Lepidodendron is an extinct lycopod tree that lived in the great coal-age forests before the time of the dinosaurs.  The were unlike any tree that lives today, in that they did not have a heavy woody trunk.  Their bark was covered with diamond-shaped leave scares, they reproduced with a cone like structure, and they had shallow roots that grew straight out from the tree. These roots had small rootlets that left scars on the roots.  If you looked at the root in cross section you can also see the small vascular bundle that conducted water up to the leaves and food from the leaves down to the trunk.  Lepidodendron lived during the Carboniferous period.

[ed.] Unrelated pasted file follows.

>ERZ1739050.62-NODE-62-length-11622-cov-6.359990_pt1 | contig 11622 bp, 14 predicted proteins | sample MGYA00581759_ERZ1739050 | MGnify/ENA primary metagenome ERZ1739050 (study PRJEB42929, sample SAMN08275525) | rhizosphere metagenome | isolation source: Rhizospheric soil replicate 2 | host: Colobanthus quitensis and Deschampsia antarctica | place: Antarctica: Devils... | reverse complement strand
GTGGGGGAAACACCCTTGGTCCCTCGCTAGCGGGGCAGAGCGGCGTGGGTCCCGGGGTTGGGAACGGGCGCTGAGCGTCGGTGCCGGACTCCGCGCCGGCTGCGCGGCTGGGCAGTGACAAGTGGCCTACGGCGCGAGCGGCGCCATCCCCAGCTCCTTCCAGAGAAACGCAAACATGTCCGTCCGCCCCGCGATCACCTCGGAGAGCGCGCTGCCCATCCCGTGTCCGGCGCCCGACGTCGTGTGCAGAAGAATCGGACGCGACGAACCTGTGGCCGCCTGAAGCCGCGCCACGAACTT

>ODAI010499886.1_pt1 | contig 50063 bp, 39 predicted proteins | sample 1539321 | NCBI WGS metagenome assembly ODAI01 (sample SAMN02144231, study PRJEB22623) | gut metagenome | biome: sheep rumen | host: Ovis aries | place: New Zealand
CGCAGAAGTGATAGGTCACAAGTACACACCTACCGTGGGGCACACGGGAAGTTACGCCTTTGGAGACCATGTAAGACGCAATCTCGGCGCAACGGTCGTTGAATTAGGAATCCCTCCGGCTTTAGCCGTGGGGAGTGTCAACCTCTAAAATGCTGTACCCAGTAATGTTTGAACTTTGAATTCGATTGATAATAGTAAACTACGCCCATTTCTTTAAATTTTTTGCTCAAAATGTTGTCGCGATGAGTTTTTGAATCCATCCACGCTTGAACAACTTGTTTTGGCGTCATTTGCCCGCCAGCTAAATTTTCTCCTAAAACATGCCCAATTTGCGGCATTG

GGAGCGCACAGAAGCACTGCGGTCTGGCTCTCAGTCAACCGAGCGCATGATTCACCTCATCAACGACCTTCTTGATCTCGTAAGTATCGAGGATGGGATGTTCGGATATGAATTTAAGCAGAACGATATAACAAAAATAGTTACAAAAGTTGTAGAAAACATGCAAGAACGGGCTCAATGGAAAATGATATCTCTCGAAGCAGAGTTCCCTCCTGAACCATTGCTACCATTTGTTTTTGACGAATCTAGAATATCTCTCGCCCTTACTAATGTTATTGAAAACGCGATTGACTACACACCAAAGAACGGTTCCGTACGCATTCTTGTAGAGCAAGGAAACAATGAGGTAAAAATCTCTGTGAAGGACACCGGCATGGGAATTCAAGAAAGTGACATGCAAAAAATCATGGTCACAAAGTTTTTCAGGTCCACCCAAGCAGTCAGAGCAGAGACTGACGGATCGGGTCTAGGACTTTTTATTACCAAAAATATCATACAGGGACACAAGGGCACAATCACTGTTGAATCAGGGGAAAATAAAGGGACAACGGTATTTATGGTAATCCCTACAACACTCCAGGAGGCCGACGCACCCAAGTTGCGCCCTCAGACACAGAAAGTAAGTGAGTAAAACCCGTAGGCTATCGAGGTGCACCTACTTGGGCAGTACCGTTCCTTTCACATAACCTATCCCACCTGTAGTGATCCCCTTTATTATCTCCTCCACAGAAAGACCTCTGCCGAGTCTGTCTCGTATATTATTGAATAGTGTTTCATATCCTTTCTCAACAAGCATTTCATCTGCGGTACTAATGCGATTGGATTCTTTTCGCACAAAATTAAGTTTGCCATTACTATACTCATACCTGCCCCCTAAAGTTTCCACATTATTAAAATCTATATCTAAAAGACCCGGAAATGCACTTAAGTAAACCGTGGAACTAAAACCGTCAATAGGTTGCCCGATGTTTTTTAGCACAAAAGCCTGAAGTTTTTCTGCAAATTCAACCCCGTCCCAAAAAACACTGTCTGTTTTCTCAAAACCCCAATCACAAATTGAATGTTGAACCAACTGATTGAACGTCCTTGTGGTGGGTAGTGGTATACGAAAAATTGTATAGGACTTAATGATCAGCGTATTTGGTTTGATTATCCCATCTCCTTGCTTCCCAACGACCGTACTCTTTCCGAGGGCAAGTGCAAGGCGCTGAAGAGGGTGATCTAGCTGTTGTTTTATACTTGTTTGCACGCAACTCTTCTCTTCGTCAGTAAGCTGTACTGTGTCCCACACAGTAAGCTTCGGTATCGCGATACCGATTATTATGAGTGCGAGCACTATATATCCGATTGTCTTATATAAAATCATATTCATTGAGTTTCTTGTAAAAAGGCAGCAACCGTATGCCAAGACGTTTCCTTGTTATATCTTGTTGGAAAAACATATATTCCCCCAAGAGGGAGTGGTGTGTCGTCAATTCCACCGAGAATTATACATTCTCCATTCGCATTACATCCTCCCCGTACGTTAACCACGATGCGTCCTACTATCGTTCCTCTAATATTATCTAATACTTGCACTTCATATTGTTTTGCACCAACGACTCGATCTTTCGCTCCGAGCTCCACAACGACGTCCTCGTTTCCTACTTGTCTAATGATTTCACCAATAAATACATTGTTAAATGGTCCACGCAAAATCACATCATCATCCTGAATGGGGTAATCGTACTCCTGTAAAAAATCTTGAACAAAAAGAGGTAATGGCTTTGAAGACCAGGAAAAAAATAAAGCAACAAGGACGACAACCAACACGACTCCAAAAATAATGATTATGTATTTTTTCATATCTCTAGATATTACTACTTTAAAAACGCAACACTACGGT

The lycopod plants that survive today, shown as the small plant left of central in the diagram, are small herbaceous forms that live in the shade of more advance trees.

Lepidodendron root showing the root scars. From the Carboniferous in Indiana.

The vascular bundle of the root shown above.